Osteosarcoma at the Humerus
Age at Diagnosis: 15
Date of Diagnosis: 1988
Location: Washington D.C.
Hospital: Children’s Hospital
Diagnosis: In June of ’88 (when I was 15 years old) I’d been having pain in my left arm — I thought I’d been hit by a softball and that’s what was causing the pain. Luckily, we were sent to Children’s Hospital pretty quickly and within just a couple of days I was diagnoses with osteosarcoma of the left humerus.
Treatment: I had 2 rounds of pre-op chemo (cisplatin and adriamyacin), following by an 8-hour limb-salvage operation where they removed almost my entire humerus and replaced it with a metal prosthesis. They rearranged all my muscles and removed the deltoid muscle. 4 more rounds of chemo followed.
All was well for almost 2 years — then I got the dreaded recurrence to the lung. They removed one thumbnail-sized nodule and I had an additional 10 rounds of chemo (Vp-16 and ifosphomide). Then, I went to MD Anderson in Houston and did an experimental treatment called MTP-PE that utilized the body’s own immune system to fight of cancer cells.
Recovery: I’ve had my share of scares (something showed up on alung CT about 5 years ago that ended up going away on its own). Had a scare at the beginning of 2008 with really bad arm pain, but it’s subsided. (It was most likely due to lifting my 14-month-old son regularly!)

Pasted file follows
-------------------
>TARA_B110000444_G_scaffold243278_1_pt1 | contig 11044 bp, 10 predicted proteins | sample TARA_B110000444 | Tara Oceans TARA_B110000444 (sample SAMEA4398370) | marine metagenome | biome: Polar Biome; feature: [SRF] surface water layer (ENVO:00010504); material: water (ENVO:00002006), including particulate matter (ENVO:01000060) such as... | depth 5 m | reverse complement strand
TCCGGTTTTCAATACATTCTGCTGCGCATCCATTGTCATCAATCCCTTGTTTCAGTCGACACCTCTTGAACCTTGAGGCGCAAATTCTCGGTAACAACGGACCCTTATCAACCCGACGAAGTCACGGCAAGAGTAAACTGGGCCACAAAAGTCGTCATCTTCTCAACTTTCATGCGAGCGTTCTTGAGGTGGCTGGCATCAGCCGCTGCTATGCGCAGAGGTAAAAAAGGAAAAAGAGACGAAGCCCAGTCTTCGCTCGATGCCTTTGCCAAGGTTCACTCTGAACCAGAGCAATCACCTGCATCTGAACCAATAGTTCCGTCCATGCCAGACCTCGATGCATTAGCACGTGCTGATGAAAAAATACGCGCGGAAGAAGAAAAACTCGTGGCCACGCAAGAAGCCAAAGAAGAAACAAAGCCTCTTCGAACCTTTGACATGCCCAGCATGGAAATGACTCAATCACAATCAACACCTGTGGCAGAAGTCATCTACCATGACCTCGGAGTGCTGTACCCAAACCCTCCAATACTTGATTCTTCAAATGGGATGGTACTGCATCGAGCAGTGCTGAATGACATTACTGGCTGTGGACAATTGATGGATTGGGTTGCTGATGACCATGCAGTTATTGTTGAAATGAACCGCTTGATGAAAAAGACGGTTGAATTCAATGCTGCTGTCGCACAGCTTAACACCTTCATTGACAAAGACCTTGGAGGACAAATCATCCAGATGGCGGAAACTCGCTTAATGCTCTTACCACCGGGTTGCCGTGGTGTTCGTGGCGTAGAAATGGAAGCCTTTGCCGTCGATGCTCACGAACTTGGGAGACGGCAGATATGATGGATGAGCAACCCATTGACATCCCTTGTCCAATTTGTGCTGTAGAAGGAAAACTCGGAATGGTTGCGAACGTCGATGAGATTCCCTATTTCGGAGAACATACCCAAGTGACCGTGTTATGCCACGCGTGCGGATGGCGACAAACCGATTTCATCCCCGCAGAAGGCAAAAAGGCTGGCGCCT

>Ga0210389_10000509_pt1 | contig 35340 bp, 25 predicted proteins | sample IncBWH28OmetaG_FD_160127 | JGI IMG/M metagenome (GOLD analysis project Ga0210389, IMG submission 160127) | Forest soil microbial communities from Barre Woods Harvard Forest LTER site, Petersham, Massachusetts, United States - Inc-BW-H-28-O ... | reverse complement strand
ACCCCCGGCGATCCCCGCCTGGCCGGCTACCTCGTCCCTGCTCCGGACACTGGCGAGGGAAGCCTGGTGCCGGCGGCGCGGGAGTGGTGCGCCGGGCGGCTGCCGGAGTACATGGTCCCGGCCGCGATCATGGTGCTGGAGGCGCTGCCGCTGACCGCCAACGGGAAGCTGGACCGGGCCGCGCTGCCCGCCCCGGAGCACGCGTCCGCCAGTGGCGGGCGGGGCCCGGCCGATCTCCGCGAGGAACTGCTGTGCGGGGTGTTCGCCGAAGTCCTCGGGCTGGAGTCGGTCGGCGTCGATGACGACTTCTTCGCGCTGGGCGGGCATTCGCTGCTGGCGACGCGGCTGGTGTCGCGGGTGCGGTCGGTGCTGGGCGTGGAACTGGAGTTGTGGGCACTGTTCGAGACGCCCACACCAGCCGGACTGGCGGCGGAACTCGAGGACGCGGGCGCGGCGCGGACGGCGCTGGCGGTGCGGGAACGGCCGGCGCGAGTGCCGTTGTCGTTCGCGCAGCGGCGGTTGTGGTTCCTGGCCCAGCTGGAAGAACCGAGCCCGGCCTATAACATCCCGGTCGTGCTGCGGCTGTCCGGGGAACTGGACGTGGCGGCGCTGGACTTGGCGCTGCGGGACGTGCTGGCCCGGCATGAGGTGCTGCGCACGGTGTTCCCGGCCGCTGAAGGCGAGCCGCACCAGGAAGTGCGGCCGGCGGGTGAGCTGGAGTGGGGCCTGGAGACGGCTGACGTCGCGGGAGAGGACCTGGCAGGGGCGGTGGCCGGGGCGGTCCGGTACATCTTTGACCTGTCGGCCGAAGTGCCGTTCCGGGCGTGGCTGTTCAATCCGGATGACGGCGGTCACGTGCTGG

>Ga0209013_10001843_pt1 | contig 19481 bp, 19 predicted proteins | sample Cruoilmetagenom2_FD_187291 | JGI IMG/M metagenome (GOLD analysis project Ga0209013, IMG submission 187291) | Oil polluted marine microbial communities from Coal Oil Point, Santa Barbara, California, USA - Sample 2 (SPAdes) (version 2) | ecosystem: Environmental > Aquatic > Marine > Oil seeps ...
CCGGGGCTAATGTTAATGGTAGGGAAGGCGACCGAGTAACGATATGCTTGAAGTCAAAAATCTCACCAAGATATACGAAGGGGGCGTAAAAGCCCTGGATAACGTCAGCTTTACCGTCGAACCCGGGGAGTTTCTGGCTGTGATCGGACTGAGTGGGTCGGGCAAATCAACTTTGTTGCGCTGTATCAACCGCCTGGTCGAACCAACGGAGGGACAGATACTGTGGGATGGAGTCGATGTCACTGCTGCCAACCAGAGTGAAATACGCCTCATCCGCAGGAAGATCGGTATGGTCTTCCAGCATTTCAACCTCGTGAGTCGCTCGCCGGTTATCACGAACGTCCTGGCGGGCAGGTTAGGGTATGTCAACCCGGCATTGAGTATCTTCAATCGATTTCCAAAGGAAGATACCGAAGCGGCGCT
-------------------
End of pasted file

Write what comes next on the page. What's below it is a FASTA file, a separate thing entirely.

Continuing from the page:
Life now: I’ve been cancer free since 10/1990 and off all treatment since June 1991. I’m happy, healthy, married and have a 1-year-old son (conceived naturally — after one month of trying (I was sure I’d end up with some medical intervention given all the chemo I had).
I still have issues with doctors and hospitals and get anxious with every pain and chest X-ray I need to have.
Thoughts and Hints for New Patients: – Don’t be afraid to question doctors. They are not infallible.
- Learn how to work the system. If you’re not getting the answer you want, look elsewhere. My mom was able to get me a drug that helped my immune system bounce back by contacting people she new at NIH along with our congresswoman.
- Kill them with kindness. You’ll make a lot more progress if you’re nice to people — and learn everyone’s name — even the X-ray techs — you’ll be seeing them a lot. You never know when you’ll need a favor.
- Keep your own records. My mom kept detailed records during my admissions of when I got medicines and my blood counts. She knew when I was due for doses and got on the nurses ahead of time.